Putting the American Back in Idol
She’s awkward, odd, and unlikely. Undeniably gifted, confident, yet sweetly modest. The heroine who pulls herself up from a humble beginning by some rather edgy bootstraps. The role model who stays true to herself in spite of each week’s transformation from being a glassblower from Cape Cod to being a performer who can hit notes deemed unbelievable by the judges. In other words, American Idol contestant Siobhan Magnus is a veritable original who typifies the American spirit–and watching her succeed is really what the show is all about.
Although there are other contestants this season who share her can-do attitude and legitimate talent, the sum of their parts still doesn’t quite equal Magnus’ and here’s why: She possesses a much higher degree of the kind of individuality commonly associated with the American success story. A “funny little thing,” according to Simon. An awkward nerd who plods through sentences in interviews and displays a somewhat psychotic fashion sense. At first glance, that is. Get to know her a bit more each week and you see that she’s actually an introspective interviewee, a serious thinker who cares about her world and those around her, who becomes suddenly stylish the more you understand that her apparent lack of style is simply a manifestation of her individuality. Moreover, she has a stunning voice and invigorating stage presence, having earned a comparison to last year’s Adam Lambert, produced a scream worthy of Aretha Franklin in her rendition of “Think,” and provided a dark interpretation of the already dark “Paint It Black.” (Her other performances—“Wicked Game,” “House of the Rising Sun,” and “Superstition”—have also been impressive, though the same can’t be said of this week’s clumsy attempt at Chaka Khan’s “Through the Fire.”)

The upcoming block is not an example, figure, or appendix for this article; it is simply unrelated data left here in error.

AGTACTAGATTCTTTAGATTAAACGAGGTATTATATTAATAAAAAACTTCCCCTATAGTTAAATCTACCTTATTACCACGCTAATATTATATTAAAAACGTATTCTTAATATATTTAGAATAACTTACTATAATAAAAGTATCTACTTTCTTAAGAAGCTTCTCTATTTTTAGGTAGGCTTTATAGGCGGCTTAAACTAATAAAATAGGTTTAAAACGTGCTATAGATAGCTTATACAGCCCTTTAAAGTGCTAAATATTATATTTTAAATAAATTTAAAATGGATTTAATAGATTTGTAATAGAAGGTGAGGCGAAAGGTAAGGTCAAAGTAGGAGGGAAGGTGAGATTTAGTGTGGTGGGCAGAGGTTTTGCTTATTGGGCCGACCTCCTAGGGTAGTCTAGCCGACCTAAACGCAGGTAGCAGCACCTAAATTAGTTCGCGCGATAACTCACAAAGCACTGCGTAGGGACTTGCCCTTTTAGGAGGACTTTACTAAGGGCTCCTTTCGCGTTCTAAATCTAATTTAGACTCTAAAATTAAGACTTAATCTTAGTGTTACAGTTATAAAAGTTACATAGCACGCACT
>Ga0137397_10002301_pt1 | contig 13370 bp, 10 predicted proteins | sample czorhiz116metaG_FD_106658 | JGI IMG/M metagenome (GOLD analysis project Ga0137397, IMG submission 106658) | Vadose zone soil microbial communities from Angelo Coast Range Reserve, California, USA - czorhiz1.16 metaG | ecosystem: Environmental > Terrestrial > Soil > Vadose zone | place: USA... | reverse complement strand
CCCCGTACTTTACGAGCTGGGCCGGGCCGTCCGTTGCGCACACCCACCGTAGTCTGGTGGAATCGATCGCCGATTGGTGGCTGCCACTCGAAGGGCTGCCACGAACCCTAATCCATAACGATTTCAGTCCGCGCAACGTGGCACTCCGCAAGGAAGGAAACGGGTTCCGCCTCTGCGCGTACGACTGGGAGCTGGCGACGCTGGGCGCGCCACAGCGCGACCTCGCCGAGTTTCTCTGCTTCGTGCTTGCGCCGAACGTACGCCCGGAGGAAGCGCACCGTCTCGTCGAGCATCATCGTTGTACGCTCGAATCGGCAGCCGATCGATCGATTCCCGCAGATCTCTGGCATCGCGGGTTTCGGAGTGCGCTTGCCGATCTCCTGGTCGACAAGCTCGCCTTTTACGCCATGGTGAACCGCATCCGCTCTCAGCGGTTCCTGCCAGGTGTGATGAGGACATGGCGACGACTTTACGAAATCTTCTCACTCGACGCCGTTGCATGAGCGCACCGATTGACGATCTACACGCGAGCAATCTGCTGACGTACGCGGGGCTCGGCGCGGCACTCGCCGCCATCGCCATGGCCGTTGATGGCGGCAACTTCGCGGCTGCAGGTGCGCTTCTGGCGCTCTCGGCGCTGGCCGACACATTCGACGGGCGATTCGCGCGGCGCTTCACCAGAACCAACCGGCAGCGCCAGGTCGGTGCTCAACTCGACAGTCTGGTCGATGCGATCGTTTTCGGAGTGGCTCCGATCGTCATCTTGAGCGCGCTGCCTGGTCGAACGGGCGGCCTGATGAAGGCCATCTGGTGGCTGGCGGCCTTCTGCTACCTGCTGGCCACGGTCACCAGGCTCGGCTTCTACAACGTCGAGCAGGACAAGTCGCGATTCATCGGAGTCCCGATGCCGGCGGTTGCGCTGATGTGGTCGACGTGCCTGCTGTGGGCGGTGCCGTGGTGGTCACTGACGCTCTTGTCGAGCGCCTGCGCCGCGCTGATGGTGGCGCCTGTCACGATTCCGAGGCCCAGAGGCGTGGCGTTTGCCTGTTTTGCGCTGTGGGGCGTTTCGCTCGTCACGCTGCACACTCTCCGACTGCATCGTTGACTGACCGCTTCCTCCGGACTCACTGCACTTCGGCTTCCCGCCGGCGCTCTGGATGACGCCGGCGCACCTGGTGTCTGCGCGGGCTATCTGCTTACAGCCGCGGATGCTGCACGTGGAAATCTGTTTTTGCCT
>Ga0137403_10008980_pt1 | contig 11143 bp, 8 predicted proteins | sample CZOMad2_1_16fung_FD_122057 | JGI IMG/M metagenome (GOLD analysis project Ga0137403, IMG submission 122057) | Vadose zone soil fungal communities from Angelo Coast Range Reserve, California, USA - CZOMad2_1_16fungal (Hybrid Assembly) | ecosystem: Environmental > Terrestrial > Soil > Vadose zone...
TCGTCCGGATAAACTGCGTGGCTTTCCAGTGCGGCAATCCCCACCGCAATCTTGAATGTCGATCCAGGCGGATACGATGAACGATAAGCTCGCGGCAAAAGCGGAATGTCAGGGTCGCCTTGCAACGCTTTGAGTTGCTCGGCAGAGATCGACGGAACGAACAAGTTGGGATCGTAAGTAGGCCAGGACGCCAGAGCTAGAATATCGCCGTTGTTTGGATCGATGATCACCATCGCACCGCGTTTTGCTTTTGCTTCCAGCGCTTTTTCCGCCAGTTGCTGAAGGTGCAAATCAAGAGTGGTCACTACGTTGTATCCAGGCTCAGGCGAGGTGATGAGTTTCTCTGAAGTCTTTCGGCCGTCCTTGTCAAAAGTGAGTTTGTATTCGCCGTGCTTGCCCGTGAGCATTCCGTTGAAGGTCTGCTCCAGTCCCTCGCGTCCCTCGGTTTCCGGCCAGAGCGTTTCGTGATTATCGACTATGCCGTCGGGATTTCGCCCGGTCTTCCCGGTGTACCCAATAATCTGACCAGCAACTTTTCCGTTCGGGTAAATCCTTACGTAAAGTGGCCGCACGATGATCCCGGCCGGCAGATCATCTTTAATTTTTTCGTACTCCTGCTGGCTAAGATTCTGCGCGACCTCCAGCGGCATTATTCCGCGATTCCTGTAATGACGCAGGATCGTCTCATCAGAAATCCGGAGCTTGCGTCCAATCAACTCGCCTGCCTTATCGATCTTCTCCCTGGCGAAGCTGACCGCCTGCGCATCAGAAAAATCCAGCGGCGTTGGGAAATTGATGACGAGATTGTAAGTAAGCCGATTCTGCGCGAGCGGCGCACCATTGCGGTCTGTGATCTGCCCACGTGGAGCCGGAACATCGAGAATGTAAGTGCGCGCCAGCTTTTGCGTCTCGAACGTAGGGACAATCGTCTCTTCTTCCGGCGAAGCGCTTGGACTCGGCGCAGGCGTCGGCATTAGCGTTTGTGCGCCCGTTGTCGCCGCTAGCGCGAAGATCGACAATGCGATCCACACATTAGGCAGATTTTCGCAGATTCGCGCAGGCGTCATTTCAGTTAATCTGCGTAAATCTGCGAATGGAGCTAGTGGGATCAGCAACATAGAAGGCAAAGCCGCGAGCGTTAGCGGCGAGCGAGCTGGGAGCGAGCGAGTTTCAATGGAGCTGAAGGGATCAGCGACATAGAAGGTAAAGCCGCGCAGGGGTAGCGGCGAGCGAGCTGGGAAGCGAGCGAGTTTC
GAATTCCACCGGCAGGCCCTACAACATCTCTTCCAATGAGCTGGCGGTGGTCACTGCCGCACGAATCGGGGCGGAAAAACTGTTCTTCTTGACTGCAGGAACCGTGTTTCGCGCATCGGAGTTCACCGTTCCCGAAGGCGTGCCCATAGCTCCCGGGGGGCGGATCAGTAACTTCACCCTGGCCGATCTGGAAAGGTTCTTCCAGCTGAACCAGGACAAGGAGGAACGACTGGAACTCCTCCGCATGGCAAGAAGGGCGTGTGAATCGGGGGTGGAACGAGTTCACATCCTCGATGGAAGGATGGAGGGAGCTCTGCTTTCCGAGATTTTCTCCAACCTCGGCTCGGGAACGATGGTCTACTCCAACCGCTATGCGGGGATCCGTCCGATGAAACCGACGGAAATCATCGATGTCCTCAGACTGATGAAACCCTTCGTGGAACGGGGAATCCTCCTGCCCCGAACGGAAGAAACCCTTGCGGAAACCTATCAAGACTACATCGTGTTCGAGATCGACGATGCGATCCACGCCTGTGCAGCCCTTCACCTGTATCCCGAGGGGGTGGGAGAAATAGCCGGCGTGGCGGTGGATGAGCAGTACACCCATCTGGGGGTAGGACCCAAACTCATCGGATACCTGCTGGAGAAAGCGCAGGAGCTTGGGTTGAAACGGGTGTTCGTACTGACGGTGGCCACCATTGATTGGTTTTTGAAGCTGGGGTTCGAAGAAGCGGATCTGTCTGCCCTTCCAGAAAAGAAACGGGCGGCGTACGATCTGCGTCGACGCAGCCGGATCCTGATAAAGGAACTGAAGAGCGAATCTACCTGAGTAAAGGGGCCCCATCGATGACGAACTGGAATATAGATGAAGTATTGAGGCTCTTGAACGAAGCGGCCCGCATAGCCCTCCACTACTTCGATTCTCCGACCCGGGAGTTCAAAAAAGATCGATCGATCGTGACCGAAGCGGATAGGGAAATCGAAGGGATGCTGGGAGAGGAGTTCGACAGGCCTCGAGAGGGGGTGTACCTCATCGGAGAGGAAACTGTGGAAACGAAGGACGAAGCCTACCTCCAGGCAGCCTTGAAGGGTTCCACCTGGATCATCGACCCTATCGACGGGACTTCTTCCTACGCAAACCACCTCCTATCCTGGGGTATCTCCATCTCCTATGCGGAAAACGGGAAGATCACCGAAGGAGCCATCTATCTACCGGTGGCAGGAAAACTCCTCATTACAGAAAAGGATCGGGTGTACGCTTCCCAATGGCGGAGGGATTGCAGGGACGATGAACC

Magnus’ individuality can sometimes be a little puzzling because the distinction between her private and public personae is so sharp and uncommon. Without undermining her authenticity, a useful comparison can be made via John Hughes’ Pretty In Pink. She is like a millennial incarnation of Andie Walsh, who is arguably the most heroic heroine conceived by a man renowned for his ability to capture the spirit of American youth, and portrayed by 80s icon and girl-next-door Molly Ringwald. Walsh and Magnus have clear similarities in terms of style and sensibility–and their refusal to compromise themselves. Upon being told, “If you put out signals that you don’t wanna belong, people are gonna make sure you don’t,” Walsh responds to her principal with respectful resistance and says, “That’s a beautiful theory.” In Magnus’ case, upon being told by Usher, this week’s mentor, that her voice was strong but her look needed some fine tuning, she smiled politely but clearly put the premium on her own judgment and sense of self. “I have to do something,” she said, “I can’t just wear a dress and heels.”
Sadly, this week her voice and her look were both a little off—but far better for that to be the case than to do it any way other than her own. Although she was praised for her “courage and conviction” and for selecting a song others wouldn’t have attempted, the criticism was harsh and visibly hard for her to take, but it didn’t keep her down. In response to Ryan Seacrest’s question about how it made her feel, she calmly and confidently explained, “I could give you a million excuses [for the poor performance] but I’m not that kind of person. I’m a human being and, you know, stuff happens–but I just do want to say…I’m not defeated and I don’t take it that way.”
Magnus is not a typical contestant and may eventually be defeated for that very reason, which would be unfortunate because it is her originality that makes her worthy of idolatry. But one thing all Americans can agree on is that it’s not always the most worthy candidate who earns the votes—and that there is no victory more satisfying and more in keeping with our national ethos than that of the uncompromising underdog. In that sense, what could be more American than wishing her to win?